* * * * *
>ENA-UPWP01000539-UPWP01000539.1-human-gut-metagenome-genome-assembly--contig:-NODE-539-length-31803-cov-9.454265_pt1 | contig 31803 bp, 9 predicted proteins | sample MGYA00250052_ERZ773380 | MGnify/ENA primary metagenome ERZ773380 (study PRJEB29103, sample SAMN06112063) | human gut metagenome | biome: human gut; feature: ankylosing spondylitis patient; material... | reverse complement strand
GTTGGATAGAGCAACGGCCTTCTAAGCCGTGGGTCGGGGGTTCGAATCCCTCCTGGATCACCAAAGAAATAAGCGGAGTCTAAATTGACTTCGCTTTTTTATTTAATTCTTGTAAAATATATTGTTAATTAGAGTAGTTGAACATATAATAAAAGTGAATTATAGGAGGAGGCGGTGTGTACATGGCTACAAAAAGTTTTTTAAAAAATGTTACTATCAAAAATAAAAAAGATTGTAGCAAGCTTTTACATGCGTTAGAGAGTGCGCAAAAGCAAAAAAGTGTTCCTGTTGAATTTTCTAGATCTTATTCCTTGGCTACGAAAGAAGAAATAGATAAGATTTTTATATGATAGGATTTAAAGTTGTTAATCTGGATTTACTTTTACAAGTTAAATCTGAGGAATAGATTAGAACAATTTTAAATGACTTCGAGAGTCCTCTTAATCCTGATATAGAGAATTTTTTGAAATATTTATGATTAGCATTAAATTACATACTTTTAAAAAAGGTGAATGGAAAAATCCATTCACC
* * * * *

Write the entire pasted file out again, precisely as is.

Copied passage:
>ENA-UPWP01000539-UPWP01000539.1-human-gut-metagenome-genome-assembly--contig:-NODE-539-length-31803-cov-9.454265_pt1 | contig 31803 bp, 9 predicted proteins | sample MGYA00250052_ERZ773380 | MGnify/ENA primary metagenome ERZ773380 (study PRJEB29103, sample SAMN06112063) | human gut metagenome | biome: human gut; feature: ankylosing spondylitis patient; material... | reverse complement strand
GTTGGATAGAGCAACGGCCTTCTAAGCCGTGGGTCGGGGGTTCGAATCCCTCCTGGATCACCAAAGAAATAAGCGGAGTCTAAATTGACTTCGCTTTTTTATTTAATTCTTGTAAAATATATTGTTAATTAGAGTAGTTGAACATATAATAAAAGTGAATTATAGGAGGAGGCGGTGTGTACATGGCTACAAAAAGTTTTTTAAAAAATGTTACTATCAAAAATAAAAAAGATTGTAGCAAGCTTTTACATGCGTTAGAGAGTGCGCAAAAGCAAAAAAGTGTTCCTGTTGAATTTTCTAGATCTTATTCCTTGGCTACGAAAGAAGAAATAGATAAGATTTTTATATGATAGGATTTAAAGTTGTTAATCTGGATTTACTTTTACAAGTTAAATCTGAGGAATAGATTAGAACAATTTTAAATGACTTCGAGAGTCCTCTTAATCCTGATATAGAGAATTTTTTGAAATATTTATGATTAGCATTAAATTACATACTTTTAAAAAAGGTGAATGGAAAAATCCATTCACC